Childhood memories, the good ones, gleam and glimmer through the dense web of oblivion that comes with age. We may forget the names of coworkers, exes (hopefully) and neighbors, but the things of youth have undiminished power. We are most deeply marked by our earliest loves and hatreds. That's why they say the child is father to the man.
It's not that we stop evolving, and Lord knows some of us are unrecognizable from our earlier incarnations but the blueprint for our future selves is written on our childhood souls.
That's especially true this Sunday.
Growing up, I was a girly-girl in almost every respect. Pictures from 1961 through 1971 show me decked out in the Simplicity-patterned confections my mother would make, spilling over with lace and cotton and in the case of my First Holy Communion dress, hundreds of seed pearls and crystals that she'd painstakingly sewn by hand. My favorite color was yellow, closely followed by pink (which is why I'm so ticked off at those feminists with their pussy hats who have completely ruined it for me).
There was nothing remotely tomboyish about this first-born big sister to three brothers except … my inexplicable passion for football. At the age of 10 or 11, I started spending Sunday afternoons watching the Eagles lose games. Losing was a given for us, except for the occasional upset over the Giants or the Cowboys when their respective starting lines were on dialysis or stationed in war zones.
I didn't really understand much of what was going on at the beginning, beyond the fact that when the tall man named Harold (Carmichael) caught a pass, that was a good thing. And when the small man named Wilbert (Montgomery) started running, that was also a good thing. And when the guy from New York named Rich (Kotite) opened his mouth, that was a bad thing. I took my cues from my father, who anesthetized himself with Rolling Rock and the conviction that before he died, we'd win a championship.
Sadly, that didn't happen, even though he was alive when the Eagles beat the Packers at Franklin Field for the 1960 NFL championship. This could have been enough for some tribes, but Daddy was a Philadelphian, and Philadelphians are greedy.
So he finally bought season tickets in 1973.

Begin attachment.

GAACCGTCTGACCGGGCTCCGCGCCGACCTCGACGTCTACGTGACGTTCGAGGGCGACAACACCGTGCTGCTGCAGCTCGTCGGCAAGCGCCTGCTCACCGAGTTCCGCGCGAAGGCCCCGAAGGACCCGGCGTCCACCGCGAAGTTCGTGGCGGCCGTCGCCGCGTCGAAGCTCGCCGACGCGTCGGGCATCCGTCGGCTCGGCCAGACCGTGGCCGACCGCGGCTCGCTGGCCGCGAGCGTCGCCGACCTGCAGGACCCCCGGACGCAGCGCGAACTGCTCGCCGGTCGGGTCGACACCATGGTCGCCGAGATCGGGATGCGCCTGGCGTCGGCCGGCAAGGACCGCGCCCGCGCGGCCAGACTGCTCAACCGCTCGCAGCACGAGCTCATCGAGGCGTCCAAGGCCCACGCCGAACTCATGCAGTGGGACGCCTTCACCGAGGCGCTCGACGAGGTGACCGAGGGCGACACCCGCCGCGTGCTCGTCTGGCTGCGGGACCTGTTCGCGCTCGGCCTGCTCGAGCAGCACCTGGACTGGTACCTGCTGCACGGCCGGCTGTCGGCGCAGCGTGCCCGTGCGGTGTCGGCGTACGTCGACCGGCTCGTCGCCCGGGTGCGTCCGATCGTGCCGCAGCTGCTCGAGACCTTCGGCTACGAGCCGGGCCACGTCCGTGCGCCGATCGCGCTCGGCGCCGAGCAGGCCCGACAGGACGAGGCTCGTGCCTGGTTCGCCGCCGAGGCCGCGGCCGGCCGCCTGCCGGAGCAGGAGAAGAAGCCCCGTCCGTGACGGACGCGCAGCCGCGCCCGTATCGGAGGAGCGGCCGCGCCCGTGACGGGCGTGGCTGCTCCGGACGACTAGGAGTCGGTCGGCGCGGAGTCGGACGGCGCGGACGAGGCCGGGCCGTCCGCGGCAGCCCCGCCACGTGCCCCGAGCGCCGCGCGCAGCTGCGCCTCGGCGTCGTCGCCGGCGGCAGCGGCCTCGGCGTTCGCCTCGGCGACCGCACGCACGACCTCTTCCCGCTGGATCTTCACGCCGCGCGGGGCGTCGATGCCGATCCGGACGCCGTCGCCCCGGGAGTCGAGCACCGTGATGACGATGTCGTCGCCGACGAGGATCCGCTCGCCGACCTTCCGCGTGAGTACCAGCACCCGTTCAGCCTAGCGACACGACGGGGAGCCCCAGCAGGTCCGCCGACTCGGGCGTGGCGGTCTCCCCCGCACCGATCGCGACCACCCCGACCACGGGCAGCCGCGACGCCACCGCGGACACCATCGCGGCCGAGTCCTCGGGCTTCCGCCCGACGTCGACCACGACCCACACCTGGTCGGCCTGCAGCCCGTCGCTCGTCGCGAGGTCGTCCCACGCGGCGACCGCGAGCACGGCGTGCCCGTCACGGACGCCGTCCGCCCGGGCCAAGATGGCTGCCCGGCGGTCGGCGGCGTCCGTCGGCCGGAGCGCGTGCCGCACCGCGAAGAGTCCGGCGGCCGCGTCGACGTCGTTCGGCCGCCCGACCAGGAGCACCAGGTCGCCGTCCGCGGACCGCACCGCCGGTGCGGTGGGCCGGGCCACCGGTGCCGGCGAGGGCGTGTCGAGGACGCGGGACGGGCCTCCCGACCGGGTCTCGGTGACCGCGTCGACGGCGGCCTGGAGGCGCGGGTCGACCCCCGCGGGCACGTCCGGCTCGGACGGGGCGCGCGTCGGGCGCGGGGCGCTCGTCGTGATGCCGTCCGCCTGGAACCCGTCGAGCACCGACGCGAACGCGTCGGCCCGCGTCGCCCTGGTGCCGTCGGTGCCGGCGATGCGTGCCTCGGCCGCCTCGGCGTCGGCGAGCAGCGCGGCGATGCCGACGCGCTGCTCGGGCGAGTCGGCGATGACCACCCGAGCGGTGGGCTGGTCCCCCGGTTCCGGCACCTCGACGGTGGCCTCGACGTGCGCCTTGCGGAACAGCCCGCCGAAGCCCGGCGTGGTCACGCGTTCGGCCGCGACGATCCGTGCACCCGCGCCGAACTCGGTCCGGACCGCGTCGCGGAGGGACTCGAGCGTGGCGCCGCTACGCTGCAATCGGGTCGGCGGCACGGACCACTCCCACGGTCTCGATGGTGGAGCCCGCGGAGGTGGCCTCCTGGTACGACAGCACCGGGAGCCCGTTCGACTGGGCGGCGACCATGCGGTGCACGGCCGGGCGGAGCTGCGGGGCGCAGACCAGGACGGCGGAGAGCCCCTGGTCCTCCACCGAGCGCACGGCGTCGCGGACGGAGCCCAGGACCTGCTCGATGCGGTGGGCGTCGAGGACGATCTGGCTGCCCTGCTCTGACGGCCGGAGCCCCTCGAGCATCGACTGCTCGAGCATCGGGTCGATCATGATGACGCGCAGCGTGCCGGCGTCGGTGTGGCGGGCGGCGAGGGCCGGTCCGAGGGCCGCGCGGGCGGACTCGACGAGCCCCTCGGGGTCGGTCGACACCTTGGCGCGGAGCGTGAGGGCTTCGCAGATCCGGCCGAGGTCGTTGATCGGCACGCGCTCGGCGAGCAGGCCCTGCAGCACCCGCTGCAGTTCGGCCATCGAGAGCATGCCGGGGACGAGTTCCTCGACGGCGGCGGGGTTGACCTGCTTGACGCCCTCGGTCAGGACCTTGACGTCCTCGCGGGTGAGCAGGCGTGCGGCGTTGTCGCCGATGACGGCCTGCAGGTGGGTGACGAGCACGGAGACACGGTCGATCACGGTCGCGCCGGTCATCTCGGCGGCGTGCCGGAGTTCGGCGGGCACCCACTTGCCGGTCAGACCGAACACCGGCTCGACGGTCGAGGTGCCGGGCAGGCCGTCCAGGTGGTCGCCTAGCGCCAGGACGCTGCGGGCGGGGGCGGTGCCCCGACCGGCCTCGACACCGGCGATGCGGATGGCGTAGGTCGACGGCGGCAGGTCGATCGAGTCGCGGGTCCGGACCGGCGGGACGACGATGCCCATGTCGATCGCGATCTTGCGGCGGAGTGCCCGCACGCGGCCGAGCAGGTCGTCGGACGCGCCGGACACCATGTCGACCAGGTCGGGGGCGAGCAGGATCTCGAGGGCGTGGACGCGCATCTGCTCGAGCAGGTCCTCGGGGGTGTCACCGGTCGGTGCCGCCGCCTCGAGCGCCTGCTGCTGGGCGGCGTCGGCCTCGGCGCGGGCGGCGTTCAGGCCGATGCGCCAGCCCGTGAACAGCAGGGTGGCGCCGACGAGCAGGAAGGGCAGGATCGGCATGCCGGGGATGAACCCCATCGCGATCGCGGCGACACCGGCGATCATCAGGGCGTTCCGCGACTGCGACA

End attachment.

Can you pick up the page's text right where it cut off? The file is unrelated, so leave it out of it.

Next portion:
Here is where the most vivid childhood memories kick in. The time I was screamed at by a man with green war paint on his face, telling me to "sit down! Who the hell brings a girl to a Dallas game?!"
The time I was vomited on by a man in the row behind me, just close enough to the historic 700 level to be downwind of crushed hopes and hops.
The time my baby brother screamed, "He's dead! He's dead!" when a Giant or Cowboy or some other hated opponent was brutally tackled, only to have the longshoreman seated next to him say, "Not yet, kid, but it's only the first half thank God."
Yes, Sundays at the Vet provided the Old Testament twist to the more sober "turn the other cheek" lessons absorbed at morning Mass.
Ironically, my happiest memories of Eagles football don't coincide with their years of glory. Instead, they intersect with the brief arc of time I had with my father, 10 years from the moment I fell in love with his love of the sport to the moment he passed away in 1982. There were greater players than Herman Edwards, but Daddy loved this miracle worker, and so did I. When Joe Pisarcik fumbled at the Miracle at the Meadowlands, we were sitting side by side on the couch. That's a memory.
Watching that monolith of Gang Green named Bill Bergey taught me to appreciate the value of brawn over brain, although I'm sure he had a good one.
If I love Harold Carmichael, all 6-foot-8 of him, it's because my 5-6 father thought there was something mystical in the grace of this wide receiver who almost touched the clouds.
And when Merrill Reese speaks, the groans and screams of distant Sundays reverberate in my ear.
Devotion to this team is intertwined with my DNA, making it impossible for me to look at this Sunday without feeling as if politics and women's marches and threats of nuclear Armageddon are so utterly unimportant.